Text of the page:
13-inch MacBook/2.4GHz Core 2 Duo
(Mid 2010)
145 388 12.6 294 37.9 428

Call of Duty 4 and Cinebench graphics results are based on framerate; higher results are better. All other test results in the above charts are in seconds; lower results are better. References models in italics. Best result in bold. We duplicated a 2GB file, created a Zip archive in the Finder from the two 2GB files and then unzipped it. In iMovie ’11, we imported a camera archive and exported it to iTunes using the Mobile Devices setting. We converted 135 minutes of AAC audio files to MP3 using iTunes’ High Quality setting. We used HandBrake 0.95 to encode a single chapter from a DVD previously ripped to the hard drive to H.264 using the application's Normal settings. We recorded how long it took to render a scene with multiprocessors in Cinebench and ran that application's OpenGL, frames per second test. We ran a timedemo in Call of Duty 4 at a resolution of 1024-by-768 with 4X anti-aliasing turned on. We installed Parallels 6 and ran WorldBench 6's Multitask test.—Macworld Lab testing by James Galbraith, Mauricio Grijalva and William Wang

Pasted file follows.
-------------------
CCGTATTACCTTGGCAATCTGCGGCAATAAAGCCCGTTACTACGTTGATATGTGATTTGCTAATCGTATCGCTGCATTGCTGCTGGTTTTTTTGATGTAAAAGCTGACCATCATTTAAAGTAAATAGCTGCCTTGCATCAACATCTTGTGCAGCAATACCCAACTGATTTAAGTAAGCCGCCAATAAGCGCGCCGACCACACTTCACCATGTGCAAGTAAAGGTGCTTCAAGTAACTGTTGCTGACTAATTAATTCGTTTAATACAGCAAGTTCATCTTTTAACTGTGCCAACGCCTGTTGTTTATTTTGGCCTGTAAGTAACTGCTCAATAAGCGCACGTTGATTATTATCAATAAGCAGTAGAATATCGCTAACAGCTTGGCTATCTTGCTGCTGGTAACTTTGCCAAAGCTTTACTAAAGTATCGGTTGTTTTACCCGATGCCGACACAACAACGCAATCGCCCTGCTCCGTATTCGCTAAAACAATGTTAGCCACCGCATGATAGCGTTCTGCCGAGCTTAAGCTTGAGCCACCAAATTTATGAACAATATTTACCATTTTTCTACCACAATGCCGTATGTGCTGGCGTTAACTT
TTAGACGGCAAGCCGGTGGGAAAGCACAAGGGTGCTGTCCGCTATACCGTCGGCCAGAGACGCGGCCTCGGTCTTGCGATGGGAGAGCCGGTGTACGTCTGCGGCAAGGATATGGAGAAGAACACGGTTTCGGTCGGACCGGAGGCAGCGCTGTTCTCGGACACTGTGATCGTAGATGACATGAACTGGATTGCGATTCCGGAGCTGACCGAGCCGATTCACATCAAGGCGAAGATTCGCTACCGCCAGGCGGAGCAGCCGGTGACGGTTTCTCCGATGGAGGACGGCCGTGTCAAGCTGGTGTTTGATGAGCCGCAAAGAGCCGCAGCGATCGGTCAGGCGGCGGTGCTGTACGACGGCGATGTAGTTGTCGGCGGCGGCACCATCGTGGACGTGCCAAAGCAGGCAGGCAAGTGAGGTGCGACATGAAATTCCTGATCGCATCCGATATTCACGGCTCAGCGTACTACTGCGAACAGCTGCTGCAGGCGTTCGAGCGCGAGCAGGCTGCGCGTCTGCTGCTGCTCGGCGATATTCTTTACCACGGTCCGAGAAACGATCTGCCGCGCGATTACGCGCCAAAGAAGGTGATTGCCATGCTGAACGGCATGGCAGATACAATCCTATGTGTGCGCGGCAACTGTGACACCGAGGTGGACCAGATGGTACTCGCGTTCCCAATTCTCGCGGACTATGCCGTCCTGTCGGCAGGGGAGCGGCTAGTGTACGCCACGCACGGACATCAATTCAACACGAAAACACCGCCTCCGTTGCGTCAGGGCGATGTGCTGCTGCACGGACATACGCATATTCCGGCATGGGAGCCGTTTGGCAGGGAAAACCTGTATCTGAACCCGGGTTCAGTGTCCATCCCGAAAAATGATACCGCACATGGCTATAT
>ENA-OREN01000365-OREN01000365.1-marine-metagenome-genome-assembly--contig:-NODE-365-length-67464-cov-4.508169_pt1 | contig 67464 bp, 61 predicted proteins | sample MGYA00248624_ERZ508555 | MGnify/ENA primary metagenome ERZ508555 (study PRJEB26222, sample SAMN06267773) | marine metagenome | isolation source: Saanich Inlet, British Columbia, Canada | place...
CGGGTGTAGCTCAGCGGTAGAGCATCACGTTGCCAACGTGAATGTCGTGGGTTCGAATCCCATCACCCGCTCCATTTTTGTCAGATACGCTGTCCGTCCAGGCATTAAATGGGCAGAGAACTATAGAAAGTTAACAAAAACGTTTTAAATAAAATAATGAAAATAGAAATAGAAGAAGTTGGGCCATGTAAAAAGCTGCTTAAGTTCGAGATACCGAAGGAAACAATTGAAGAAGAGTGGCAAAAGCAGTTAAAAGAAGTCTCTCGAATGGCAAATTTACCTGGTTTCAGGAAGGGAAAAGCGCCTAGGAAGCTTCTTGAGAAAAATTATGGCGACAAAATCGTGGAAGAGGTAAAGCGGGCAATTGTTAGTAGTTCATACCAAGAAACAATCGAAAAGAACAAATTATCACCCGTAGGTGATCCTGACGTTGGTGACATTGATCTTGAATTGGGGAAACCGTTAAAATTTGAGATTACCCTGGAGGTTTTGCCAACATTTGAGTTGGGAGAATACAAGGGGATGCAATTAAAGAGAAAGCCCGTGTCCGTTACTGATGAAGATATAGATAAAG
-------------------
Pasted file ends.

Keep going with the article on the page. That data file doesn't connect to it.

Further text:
The test results on the new 13-inch Airs also show the systems to be stiff competition for the entry-level, $1199 13-inch 2.3GHz Core i5 MacBook Pro. The flash storage in the Airs is much faster than the hard drives found in the MacBook Pros, and the graphics tests were just a frame or so faster per second on the Pro than on the 13-inch Airs. Zipping the 4GB folder and importing video from a camera archive into iMovie was faster on the Airs, while iTunes MP3 conversion, as well as HandBrake and iMovie encoding tests, were faster on the MacBook Pro.

And finally, for those of you lamenting the dearly departed MacBook, our test results show the new $999 MacBook Air to be much faster in our file duplication and unzipping tests, and faster in our processor tests—but as we’ve seen before, slower in the graphics tests.

Check back soon for Macworld’s full reviews of the new MacBook Airs, and test results for the build-to-order options of the new MacBook Airs.

[James Galbraith is Macworld’s lab director.]